This means that they get to treat you the way they want, and maneouvre the situation so you don’t get to feel the appropriate responses.

It is cruel beyond measure. Of all the abuses heaped upon daughters of narcissistic mothers, this might be the worst. If you can’t even trust and own your own feelings – well, what have you left?…

Because of this invalidation daughters of narcissistic mothers can grow up believing that they are abnormal or twisted.

This is because our totally natural and normal feelings are told to be wrong (either in as many words, or by implication), and so we absorb the message that we’re wrong to have them.  This is totally head-wrecking stuff. —Invalidation

I’m going to cast the net a bit wider than just narcissists here. Anyone who is in a relationship with an abusive person has seen how sensitive the abuser’s feelings are.

People who stay in abusive relationships seem to be those who can’t see the huge disconnect in their own thinking. The disconnect is this wide gulf between the abuser’s lack of empathy for you at the time they’re abusing you and yet how carefully you have to step around the abuser’s feelings at all times!

The common refrain among those caught in abusive relationships is “walking on eggshells”. The abuser’s feelings rein supreme at all times. Everyone else is expected to cowtow to, step around, coddle, soothe, and respect the feelings of the abuser at all times.

Yet, when the abuser needs to unload, he or she reserves all rights to decimating and destroying your feelings and self-respect until they feel better. It is a sick, sick dynamic. And it is perpetuated by largely by the victim’s non-recognition of the absolute unfairness of this system.

I have observed through my nearly half-century of life that those who are capable of being cruel and abusive emotionally to someone they ostensibly “love” are the exact same people with very tender regard for their own feelings.

They are so easy to offend unintentionally by a look or a word. Keep in mind as you continue reading that I’m talking about those whom we find ourselves time and again unintentionally setting off.

That is a red flag. Someone who is easily offended for reasons that are never clear to you at the time.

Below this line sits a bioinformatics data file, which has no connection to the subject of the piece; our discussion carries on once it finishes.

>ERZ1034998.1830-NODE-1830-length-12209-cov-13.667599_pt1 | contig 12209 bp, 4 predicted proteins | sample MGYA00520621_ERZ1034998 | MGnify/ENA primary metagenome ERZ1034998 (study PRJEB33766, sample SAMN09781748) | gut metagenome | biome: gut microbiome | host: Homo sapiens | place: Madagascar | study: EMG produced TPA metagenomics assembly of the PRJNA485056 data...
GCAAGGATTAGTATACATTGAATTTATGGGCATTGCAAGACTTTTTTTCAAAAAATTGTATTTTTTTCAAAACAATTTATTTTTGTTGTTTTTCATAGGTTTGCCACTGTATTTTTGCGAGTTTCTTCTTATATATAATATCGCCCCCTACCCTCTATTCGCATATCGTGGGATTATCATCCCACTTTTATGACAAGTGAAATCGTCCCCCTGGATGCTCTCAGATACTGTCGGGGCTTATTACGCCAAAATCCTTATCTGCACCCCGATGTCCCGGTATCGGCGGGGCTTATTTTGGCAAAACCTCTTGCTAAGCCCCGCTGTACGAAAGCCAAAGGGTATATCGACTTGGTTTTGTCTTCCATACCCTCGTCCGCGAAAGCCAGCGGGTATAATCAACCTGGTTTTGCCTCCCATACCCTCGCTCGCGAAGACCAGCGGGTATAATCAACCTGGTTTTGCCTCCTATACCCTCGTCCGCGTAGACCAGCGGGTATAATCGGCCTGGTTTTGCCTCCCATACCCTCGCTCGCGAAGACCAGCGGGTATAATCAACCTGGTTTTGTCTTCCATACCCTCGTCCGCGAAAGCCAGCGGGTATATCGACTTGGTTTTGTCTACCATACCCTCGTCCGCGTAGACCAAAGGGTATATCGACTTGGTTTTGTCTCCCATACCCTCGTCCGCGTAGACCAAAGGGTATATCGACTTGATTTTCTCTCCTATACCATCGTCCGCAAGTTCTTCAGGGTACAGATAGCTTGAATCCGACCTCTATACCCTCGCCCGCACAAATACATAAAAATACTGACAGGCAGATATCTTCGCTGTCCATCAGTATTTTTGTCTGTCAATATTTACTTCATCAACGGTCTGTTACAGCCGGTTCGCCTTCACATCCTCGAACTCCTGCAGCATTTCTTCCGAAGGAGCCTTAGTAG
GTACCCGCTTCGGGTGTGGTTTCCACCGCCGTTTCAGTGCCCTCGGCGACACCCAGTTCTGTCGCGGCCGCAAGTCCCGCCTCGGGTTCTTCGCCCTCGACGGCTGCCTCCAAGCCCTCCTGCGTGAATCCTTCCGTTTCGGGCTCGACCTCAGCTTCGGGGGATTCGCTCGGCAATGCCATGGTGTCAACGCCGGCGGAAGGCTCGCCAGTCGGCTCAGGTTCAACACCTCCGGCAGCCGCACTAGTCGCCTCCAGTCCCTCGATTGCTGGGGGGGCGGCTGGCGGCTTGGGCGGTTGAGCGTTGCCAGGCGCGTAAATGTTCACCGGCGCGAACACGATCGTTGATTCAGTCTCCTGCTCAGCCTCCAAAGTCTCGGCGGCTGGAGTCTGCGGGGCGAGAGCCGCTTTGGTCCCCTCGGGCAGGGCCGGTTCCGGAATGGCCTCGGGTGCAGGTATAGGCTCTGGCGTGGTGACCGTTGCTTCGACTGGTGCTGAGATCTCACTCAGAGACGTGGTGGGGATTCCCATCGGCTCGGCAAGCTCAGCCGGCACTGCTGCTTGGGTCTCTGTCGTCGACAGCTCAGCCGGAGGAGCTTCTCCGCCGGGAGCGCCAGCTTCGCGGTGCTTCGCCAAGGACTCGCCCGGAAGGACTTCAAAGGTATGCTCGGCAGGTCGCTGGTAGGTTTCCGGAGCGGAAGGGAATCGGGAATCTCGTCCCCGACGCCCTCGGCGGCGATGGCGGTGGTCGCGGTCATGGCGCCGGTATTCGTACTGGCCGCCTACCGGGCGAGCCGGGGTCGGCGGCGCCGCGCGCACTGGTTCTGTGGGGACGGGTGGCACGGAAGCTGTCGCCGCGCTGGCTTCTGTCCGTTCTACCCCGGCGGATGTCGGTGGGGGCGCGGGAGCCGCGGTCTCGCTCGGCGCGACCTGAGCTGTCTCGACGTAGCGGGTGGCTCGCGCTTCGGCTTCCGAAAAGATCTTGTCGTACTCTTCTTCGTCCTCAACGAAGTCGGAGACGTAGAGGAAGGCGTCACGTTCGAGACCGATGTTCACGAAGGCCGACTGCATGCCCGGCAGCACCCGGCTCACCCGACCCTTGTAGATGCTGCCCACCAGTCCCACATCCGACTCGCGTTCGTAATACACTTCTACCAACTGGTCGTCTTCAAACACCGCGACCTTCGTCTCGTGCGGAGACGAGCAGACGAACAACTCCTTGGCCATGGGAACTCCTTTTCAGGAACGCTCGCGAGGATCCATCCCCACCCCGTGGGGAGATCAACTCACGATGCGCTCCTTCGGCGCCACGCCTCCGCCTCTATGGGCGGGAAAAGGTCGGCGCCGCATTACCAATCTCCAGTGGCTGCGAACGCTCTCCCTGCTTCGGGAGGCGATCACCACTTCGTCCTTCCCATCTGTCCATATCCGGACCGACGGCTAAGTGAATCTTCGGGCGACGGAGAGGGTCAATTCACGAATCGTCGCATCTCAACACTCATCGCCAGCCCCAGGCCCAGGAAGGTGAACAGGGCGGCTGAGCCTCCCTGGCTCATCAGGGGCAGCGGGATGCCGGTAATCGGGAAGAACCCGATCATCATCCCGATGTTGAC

…Let me say it another way. The more self-involved someone is, the more hyper-sensitive their feelings become.

Many teens are a good example of the combination of insecurity and immaturity which makes it very easy to step on their feelings before you realize what you’ve done.

Adults who are emotionally arrested at their teens will continue to be very easily offended and will often justify being at least occasionally abusive to those close to them.

Don’t confuse my use of the words “hyper-sensitive” to mean what the narcissist means when they accuse you of being hyper-sensitive because your feelings are hurt by their cutting remarks or cruel behaviors.

I’m talking about the kind of sensitivity we call “walking on eggshells” which describes how people act when they never know what will set that person off.

Which means that offense is taken where a reasonable person would never even think to get offended over such things.

Narcissists often pretend to be offended in order to steer the behaviors of those around them to suit their purposes. It is a manipulation tactic to constantly be looking for reasons to be offended as the narcissist does.

But, in addition to the intentional offense that narcissists take over what would never be perceived as a slight by a normal person, the narcissist is easy to offend in actuality.

Pop their grandiosity bubble, fail to reflect their illusion of themselves back to them as they want you to, remind them of reality in any way they have chosen to ignore, fail in any way to give them what they want even if they haven’t told you what they want, and you’ll find yourself dealing with the intensely offended narcissist.

Most times you’ve unintentionally done it. That never gets you off the hook.

…Do you find yourself flagellating yourself when you “hurt” the feelings of someone who regularly abuses you and your feelings? What is up with that???

Why would you waste one more moment telling yourself you’re a mean, “bad” person when you see that hurt puppy-dog look in your abuser’s eyes? —Do They Have Feelings?

After all, what is so “offensive” about me being a naturally quiet and introverted person, that she felt I was somehow hurting her by being me?

Through my life I have made many friends who like me just fine and accept that I’m quiet!  Maybe one-on-one with them I can get into long, deep conversations.

But in groups, even small ones, I tend to be very quiet, even if I’ve known and been comfortable with the people for years!  They just accept this as “my way.”

But to Tracy, it’s such a horrible offense that I can’t even get coffee with Richard and I deserve her verbal abuse for it???  “Hyper-sensitive” is right!  And Richard called me very sensitive?  (There he was acting like the abuser in the quote above.)

Table of Contents 

1. Introduction

2. We share a house

3. Tracy’s abuse turns on me

4. More details about Tracy’s abuse of her husband and children

5. My frustrations mount

6. Sexual Harassment from some of Richard’s friends

7. Without warning or explanation, tensions build

8. The Incident

9. The fallout; a second chance?

10. Grief 

11. Struggle to regain normalcy

12. Musings on how Christians should treat each other

13. Conclusion 

13b. Thinking of celebrating the first anniversary

14. Updates on Richard’s Criminal Charges 

Sequel to this Story: Fighting the Darkness: Journey from Despair to Healing